Patellar Tendon Autograft

The patellar tendon autograft is the second most common choice used for an ACL reconstruction autograft after the hamstring tendon autograft.

This graft is also known as a bone-patellar tendon-bone (BPTB) graft.

—– Learn more about the other types of grafts here —–

It is harvested from the central one-third of the patellar tendon along with a bone block from the patella  at one end and a bone block from the tibia (shin bone) at the other end (the tendinous portion of the graft is too short to use alone). 

It is usually 9-10 mm in width and 8-9 cm in length.   However, as is the case with the hamstring graft, smaller female patients often do not have a wide enough patellar tendon to make this graft option feasible.  If this is the case, your surgeon may recommend another graft option.

Human cadaver studies have shown that harvesting a 10 mm wide graft from a 30 mm wide patellar tendon (average width) will weaken it by 25%, so if the tendon is even narrower than 30 mm, you are increasing the risk of patellar tendon rupture as a complication of the surgery. 

Fortunately, clinical studies show that the central defect created in the patellar tendon after harvest will completely regenerate by one-year after surgery, so that the patellar tendon strength most likely fully recovers by that point.

Advantages of the patellar tendon autograft

For many years, this graft has been considered by some to be the “gold standard” when it comes to ACL grafts for the following reasons (truthfully, there is really no one autograft that is significantly superior to the others).  Because there is a block of bone at each end, the graft will heal more quickly to the femoral and tibial bone tunnels drilled to accept the graft. 

Animal studies show that the patellar tendon graft will heal in the bone tunnel at an average of 6 weeks, whereas a soft tissue graft, like the hamstring graft, will take an average of 12 weeks. 

—– Learn more about the hamstring tendon autograft here —–

Some surgeons feel that this may aid in speeding up recovery, but this is probably not the case based on more recent comparison studies which looked at thousands of patients. 

The patellar tendon is also a strong graft, with human cadaver studies showing a load to failure of up to 3,000 N, although there is no reason to assume that it is any stronger than an adequately sized hamstring graft at the end of the healing process. 


More recent large systematic reviews involving thousands of patients comparing patellar tendon to hamstring tendon grafts do show a slightly lower re-tear rate when using patellar tendon grafts with the difference being about 1-2 %. 

Some of these studies also show a slight difference with regard to patellar tendon grafts having less laxity, but no difference with regard to return to sports rates or patient reported outcomes (subjective outcomes).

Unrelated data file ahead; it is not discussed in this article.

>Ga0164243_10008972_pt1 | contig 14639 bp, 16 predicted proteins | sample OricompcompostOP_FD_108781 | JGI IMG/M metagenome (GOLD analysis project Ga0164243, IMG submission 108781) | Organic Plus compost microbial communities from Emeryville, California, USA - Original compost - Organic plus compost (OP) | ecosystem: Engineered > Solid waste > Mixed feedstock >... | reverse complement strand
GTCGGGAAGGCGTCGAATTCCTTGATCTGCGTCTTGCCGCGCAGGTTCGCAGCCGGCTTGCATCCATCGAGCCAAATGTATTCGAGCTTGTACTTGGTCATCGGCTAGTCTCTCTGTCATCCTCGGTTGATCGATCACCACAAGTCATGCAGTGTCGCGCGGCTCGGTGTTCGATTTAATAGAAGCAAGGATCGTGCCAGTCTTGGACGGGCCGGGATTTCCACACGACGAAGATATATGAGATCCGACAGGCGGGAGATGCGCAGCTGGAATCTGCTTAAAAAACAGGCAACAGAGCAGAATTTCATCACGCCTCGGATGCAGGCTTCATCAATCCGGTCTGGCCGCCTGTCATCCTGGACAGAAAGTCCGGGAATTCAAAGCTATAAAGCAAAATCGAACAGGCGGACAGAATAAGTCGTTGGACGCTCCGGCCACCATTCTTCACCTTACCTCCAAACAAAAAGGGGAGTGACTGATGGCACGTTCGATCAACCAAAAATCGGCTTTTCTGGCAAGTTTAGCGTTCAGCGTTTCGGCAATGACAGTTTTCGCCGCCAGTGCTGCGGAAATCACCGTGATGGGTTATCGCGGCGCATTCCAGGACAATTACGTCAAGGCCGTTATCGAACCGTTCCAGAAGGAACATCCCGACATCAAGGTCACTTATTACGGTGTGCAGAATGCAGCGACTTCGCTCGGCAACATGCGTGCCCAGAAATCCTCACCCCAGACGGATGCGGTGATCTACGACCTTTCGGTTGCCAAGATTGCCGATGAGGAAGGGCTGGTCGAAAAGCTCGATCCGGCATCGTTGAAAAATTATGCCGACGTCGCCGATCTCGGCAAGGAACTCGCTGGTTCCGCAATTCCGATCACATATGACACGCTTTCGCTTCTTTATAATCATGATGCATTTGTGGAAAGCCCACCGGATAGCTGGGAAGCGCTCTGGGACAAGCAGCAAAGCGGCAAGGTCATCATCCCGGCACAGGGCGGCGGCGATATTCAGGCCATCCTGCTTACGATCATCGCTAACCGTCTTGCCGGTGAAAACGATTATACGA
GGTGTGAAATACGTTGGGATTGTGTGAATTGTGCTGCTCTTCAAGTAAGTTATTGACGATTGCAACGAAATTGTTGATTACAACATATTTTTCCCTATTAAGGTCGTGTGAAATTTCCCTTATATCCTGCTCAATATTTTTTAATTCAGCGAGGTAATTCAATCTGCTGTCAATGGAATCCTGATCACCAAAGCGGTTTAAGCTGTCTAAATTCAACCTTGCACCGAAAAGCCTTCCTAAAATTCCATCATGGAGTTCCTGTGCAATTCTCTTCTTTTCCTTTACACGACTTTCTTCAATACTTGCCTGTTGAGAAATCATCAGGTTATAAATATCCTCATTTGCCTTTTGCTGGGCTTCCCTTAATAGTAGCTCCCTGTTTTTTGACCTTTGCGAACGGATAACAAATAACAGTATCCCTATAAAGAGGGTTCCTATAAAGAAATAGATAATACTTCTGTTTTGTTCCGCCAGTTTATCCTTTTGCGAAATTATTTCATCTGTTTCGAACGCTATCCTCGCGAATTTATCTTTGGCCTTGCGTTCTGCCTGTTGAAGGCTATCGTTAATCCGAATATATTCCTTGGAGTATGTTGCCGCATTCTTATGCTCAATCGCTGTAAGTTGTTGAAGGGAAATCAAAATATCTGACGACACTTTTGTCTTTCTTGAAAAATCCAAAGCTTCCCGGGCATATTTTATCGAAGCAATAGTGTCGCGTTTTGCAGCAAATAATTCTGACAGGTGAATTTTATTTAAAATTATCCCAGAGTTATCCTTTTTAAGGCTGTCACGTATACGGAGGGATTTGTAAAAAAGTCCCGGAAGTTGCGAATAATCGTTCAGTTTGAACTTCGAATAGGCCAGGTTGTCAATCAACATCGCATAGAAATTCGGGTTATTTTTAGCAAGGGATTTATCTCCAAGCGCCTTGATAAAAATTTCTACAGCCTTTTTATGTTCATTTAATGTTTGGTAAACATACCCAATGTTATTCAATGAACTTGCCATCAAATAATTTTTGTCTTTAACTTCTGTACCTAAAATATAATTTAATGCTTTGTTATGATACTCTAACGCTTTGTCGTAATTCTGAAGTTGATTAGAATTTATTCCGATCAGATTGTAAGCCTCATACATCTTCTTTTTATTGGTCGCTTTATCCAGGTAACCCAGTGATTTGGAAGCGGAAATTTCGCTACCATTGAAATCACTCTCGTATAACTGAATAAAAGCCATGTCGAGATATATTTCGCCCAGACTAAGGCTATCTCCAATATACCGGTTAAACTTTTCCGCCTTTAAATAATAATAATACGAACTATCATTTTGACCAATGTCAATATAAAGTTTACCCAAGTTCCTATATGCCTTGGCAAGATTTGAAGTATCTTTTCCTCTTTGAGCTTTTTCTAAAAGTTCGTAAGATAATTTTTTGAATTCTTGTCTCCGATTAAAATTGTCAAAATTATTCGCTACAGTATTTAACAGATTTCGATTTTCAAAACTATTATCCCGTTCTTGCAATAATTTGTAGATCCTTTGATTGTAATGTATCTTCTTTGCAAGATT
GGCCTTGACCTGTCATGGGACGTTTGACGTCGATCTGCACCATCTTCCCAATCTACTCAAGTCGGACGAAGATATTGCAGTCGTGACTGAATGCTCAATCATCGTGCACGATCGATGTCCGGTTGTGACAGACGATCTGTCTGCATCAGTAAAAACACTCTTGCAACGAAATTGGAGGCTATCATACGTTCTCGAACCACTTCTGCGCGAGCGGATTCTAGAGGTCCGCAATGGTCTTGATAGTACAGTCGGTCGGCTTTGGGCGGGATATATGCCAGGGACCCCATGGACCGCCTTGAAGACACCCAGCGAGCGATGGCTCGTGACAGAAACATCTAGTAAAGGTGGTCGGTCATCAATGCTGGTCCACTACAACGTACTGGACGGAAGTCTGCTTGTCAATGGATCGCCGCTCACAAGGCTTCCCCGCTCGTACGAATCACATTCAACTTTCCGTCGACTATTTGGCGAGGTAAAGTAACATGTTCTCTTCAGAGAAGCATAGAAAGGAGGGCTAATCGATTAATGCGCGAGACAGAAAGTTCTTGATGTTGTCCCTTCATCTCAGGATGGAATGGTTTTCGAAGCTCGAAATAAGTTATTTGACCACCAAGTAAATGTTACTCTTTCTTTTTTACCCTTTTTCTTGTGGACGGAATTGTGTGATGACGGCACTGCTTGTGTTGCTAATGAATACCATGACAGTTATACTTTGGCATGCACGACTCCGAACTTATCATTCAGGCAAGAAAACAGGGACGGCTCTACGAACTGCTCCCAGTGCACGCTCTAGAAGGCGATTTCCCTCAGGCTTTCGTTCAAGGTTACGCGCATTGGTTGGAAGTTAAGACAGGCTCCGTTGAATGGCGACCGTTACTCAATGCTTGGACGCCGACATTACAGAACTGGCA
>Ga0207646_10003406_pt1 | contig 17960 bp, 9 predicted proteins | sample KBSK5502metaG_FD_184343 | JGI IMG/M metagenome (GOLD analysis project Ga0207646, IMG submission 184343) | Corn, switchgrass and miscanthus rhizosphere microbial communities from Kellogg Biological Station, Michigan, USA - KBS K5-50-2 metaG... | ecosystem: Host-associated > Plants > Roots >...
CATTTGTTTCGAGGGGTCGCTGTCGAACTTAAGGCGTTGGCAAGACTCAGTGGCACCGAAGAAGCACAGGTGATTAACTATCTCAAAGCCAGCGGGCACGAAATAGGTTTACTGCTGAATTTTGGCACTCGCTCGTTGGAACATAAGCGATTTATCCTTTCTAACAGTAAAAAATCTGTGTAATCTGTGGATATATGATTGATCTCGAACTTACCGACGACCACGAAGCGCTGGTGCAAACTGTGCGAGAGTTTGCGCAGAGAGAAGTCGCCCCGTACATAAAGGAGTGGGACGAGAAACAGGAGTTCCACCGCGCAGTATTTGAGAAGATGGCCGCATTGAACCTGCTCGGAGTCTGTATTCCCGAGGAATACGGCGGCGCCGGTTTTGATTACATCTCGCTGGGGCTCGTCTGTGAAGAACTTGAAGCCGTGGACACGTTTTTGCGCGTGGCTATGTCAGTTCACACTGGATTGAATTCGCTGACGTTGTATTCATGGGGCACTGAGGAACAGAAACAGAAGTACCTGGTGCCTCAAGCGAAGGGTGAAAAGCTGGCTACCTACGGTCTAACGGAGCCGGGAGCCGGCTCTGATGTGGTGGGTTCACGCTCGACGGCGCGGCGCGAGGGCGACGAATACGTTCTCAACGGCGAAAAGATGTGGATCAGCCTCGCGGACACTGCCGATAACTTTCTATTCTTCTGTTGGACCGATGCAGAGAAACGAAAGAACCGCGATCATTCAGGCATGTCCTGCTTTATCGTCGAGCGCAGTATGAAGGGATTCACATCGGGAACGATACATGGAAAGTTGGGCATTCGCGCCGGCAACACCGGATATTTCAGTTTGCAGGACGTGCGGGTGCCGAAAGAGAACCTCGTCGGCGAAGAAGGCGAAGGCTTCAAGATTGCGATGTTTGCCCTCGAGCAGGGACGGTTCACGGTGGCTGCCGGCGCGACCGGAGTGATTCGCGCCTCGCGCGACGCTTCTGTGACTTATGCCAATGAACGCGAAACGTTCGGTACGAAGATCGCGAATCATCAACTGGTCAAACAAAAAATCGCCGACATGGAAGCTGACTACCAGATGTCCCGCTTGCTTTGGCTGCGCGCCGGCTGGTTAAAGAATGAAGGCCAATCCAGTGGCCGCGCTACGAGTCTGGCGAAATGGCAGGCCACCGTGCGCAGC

There is some evidence to show that a patellar tendon graft may be the optimal graft in young females and patients with generalized ligamentous laxity (loose ligaments). 

Disadvantages of the patellar tendon autograft

The disadvantages of the patellar tendon autograft are mainly related to complications at the harvest site.  Numerous studies show that there is a significantly higher risk of anterior knee pain and kneeling pain with this graft compared to others. 

box squats

Patients whose occupation involves a lot of kneeling and squatting should consider a different graft option.  

As with hamstring grafts, harvesting patellar tendon grafts can result in skin numbness.  This occurs to some degree in most cases, but usually in just a small to moderate sized area lateral to the incision, which is significantly longer than a hamstring graft incision. 

Also, because bone from the patella is taken with the graft, there is a chance this could weaken the bone resulting in a fracture.  However, the risk of this is low (<1%). 

There is also a tiny risk (0.25%) of experiencing a rupture of the patellar tendon after graft harvest.  Many studies have also found that the risk of developing osteoarthritis after ACL reconstruction with patellar tendon is significantly higher than when other grafts are used.

 Also, many studies have shown that the recovery of knee extensor, or quadriceps muscle strength, is more prolonged and often incomplete after ACL reconstruction with patellar tendon when compared to ACL reconstruction with hamstring tendon autograft. 

Finally, several studies have shown that it is more difficult to regain full knee extension post-operative with use of this graft, and this may also contribute to the delay in quadriceps muscle recovery.

Contributing expert

Dr Greg Buchko

Dr Greg Buchko, Orthopaedic Surgeon

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